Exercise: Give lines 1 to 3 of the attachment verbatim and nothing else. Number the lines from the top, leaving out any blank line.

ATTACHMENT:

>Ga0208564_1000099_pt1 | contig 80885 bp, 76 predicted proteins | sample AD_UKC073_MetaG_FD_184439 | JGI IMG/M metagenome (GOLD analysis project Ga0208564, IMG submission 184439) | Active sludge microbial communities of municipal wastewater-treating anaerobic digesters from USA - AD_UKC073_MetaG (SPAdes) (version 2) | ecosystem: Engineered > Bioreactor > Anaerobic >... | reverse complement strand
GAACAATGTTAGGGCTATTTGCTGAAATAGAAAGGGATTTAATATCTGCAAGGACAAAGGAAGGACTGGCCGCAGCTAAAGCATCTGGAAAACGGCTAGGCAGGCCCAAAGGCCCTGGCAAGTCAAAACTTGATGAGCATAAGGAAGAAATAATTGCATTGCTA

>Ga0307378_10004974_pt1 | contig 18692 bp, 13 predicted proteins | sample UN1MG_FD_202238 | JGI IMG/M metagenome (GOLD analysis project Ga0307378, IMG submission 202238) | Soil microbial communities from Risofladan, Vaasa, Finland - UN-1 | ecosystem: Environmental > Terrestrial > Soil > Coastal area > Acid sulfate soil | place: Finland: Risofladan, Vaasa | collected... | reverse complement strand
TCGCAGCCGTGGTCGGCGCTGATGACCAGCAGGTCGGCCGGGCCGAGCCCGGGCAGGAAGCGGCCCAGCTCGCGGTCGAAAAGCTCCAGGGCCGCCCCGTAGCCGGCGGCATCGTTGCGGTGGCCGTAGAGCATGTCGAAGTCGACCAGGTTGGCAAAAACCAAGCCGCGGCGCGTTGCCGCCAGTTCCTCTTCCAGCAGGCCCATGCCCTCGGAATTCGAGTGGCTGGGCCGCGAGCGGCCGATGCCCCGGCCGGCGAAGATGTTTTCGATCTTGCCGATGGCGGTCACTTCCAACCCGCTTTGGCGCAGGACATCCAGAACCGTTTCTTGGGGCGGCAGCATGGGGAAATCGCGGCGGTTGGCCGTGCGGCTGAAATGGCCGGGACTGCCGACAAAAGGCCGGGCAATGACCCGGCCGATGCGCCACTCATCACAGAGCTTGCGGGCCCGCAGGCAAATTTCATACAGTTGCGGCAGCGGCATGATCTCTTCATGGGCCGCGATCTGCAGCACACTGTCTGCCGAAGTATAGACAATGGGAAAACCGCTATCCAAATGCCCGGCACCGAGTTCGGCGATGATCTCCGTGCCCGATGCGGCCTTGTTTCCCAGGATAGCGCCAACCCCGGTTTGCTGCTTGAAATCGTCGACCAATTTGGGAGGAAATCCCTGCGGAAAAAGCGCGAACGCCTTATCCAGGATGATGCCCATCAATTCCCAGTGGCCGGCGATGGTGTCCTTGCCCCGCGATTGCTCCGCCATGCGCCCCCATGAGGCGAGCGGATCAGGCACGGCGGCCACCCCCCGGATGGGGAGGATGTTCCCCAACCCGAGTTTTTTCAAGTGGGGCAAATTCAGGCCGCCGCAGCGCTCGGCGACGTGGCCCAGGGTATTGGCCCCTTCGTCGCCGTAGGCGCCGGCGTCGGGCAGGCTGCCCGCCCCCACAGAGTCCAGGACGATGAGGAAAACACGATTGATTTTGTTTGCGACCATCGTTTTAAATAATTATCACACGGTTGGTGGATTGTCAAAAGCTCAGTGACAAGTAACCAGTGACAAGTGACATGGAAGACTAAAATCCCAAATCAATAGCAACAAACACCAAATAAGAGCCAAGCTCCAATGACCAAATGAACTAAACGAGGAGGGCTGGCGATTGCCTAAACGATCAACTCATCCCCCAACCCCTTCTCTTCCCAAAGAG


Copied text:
>Ga0208564_1000099_pt1 | contig 80885 bp, 76 predicted proteins | sample AD_UKC073_MetaG_FD_184439 | JGI IMG/M metagenome (GOLD analysis project Ga0208564, IMG submission 184439) | Active sludge microbial communities of municipal wastewater-treating anaerobic digesters from USA - AD_UKC073_MetaG (SPAdes) (version 2) | ecosystem: Engineered > Bioreactor > Anaerobic >... | reverse complement strand
GAACAATGTTAGGGCTATTTGCTGAAATAGAAAGGGATTTAATATCTGCAAGGACAAAGGAAGGACTGGCCGCAGCTAAAGCATCTGGAAAACGGCTAGGCAGGCCCAAAGGCCCTGGCAAGTCAAAACTTGATGAGCATAAGGAAGAAATAATTGCATTGCTA

>Ga0307378_10004974_pt1 | contig 18692 bp, 13 predicted proteins | sample UN1MG_FD_202238 | JGI IMG/M metagenome (GOLD analysis project Ga0307378, IMG submission 202238) | Soil microbial communities from Risofladan, Vaasa, Finland - UN-1 | ecosystem: Environmental > Terrestrial > Soil > Coastal area > Acid sulfate soil | place: Finland: Risofladan, Vaasa | collected... | reverse complement strand